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Editorial | Solidarity in freedom

Religious liberty is about community, integrity

Religious freedom allows the Catholic Church — and all religious communities — to live out their faith in public and to serve the good of all.

A major area of concern continues to be the freedom for Catholic institutions — such as schools, hospitals and child welfare service providers — to carry out their missions with integrity.

Religious Freedom Week will be observed this year from June 22-29 with the theme of Solidarity in Freedom. Pope Francis wrote that “Solidarity means much more than engaging in sporadic acts of generosity. It means thinking and acting in terms of community” (“Fratelli tutti,” 116).

One example of the need for religious freedom involves Church-run adoption and foster care institutions, targeted for closures in states such as Illinois, Massachusetts and California because they do not place children with same-sex couples. Vulnerable children and adults who want to work with faith-affirming agencies suffer because of these efforts. The Child Welfare Provider Inclusion Act would prohibit the federal government and any state that receives certain federal funding from discriminating against child welfare service providers because they decline to provide a service that conflicts with their sincerely held religious beliefs or moral convictions. Contact your U.S. senators and representatives for their support of the act.

In recent years, activists have sought to undermine the Church’s mission by forcing Catholic hospitals to perform procedures that destroy human life and undermine human flourishing, such as sterilization, gender reassignment surgery and even abortion. Individuals who work in secular institutions sometimes find that their conscientious objection does not receive respect. A nurse in Vermont was forced to choose between her job and her faith when she was told by her employer that she had to participate in an abortion.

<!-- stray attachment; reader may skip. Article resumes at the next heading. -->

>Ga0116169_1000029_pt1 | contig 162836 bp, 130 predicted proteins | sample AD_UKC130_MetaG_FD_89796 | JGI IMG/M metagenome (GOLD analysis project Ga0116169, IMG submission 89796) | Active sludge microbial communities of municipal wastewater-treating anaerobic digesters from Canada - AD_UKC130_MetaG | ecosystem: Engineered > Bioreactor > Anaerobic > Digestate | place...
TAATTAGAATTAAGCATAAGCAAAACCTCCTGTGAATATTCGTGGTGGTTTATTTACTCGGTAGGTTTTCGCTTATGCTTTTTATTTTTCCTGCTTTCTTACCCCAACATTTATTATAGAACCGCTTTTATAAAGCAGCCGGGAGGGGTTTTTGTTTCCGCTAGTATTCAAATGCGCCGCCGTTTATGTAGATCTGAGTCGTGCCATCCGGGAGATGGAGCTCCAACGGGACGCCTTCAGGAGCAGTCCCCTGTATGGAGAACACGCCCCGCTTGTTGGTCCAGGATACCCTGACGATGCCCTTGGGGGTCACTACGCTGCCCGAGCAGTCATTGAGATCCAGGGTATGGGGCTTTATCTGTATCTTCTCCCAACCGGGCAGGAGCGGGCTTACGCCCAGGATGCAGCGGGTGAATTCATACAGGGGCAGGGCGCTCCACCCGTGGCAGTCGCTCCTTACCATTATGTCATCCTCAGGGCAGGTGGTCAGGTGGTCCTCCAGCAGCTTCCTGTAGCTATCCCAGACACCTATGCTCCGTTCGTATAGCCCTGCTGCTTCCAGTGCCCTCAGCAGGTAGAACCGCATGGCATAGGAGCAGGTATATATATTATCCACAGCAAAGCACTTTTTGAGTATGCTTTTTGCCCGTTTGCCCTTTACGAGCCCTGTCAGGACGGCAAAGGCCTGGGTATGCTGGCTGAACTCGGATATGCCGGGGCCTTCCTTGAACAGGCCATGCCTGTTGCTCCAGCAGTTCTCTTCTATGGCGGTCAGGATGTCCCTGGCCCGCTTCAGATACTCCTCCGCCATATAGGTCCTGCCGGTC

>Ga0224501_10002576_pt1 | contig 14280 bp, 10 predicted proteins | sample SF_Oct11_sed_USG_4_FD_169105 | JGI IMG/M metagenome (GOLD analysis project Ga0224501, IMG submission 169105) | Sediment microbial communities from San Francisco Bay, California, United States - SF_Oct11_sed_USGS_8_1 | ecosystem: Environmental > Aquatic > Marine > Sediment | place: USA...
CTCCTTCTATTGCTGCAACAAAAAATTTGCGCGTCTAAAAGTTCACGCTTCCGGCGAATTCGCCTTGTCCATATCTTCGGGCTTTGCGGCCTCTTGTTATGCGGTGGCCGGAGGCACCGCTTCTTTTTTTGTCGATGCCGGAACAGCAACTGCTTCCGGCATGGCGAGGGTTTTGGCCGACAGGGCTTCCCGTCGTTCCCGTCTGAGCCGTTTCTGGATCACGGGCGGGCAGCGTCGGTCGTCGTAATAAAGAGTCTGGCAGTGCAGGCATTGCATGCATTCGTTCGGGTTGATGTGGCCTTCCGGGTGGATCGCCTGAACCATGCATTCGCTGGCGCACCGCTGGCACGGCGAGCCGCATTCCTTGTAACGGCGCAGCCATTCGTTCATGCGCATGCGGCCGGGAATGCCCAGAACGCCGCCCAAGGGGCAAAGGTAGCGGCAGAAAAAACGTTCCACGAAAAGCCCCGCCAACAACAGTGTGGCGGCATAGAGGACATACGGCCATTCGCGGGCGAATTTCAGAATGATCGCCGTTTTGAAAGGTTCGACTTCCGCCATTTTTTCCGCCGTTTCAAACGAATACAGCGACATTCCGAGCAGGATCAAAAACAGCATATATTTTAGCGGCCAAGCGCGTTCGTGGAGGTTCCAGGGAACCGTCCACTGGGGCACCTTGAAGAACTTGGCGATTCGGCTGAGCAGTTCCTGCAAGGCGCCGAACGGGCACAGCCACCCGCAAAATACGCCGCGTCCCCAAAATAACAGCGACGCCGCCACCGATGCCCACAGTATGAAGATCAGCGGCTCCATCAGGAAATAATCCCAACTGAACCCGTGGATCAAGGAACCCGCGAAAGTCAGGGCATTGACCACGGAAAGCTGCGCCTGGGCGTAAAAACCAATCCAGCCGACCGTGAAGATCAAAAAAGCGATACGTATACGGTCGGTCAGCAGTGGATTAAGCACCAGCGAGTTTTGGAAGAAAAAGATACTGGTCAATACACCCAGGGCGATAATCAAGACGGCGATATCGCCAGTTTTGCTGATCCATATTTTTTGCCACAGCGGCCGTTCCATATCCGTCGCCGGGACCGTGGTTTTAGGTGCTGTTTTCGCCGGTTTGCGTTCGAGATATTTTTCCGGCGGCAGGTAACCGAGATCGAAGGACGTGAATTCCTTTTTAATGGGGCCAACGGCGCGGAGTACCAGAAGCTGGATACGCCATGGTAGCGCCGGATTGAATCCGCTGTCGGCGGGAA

While existing federal laws already protect some conscientious objections in theory, the Office for Civil Rights at the Department of Health and Human Services has in the past refused to fully enforce these laws. The Conscience Protection Act would establish a private right of action allowing victims of discrimination to defend their own rights in court. Contact your elected officials in Congress and urge them to support the Conscience Protection Act.

Catholics in other countries face severe restrictions. Clergy, students and media are targeted in Nicaragua for speaking out for human rights. Threats from extremists remain in Iraq. Those are just two of many examples.

We ask Catholics and others to take this opportunity to pray, reflect and act to promote religious freedom, both in the United States and abroad.

From the Archive Module

Editorial Solidarity in freedom 6575

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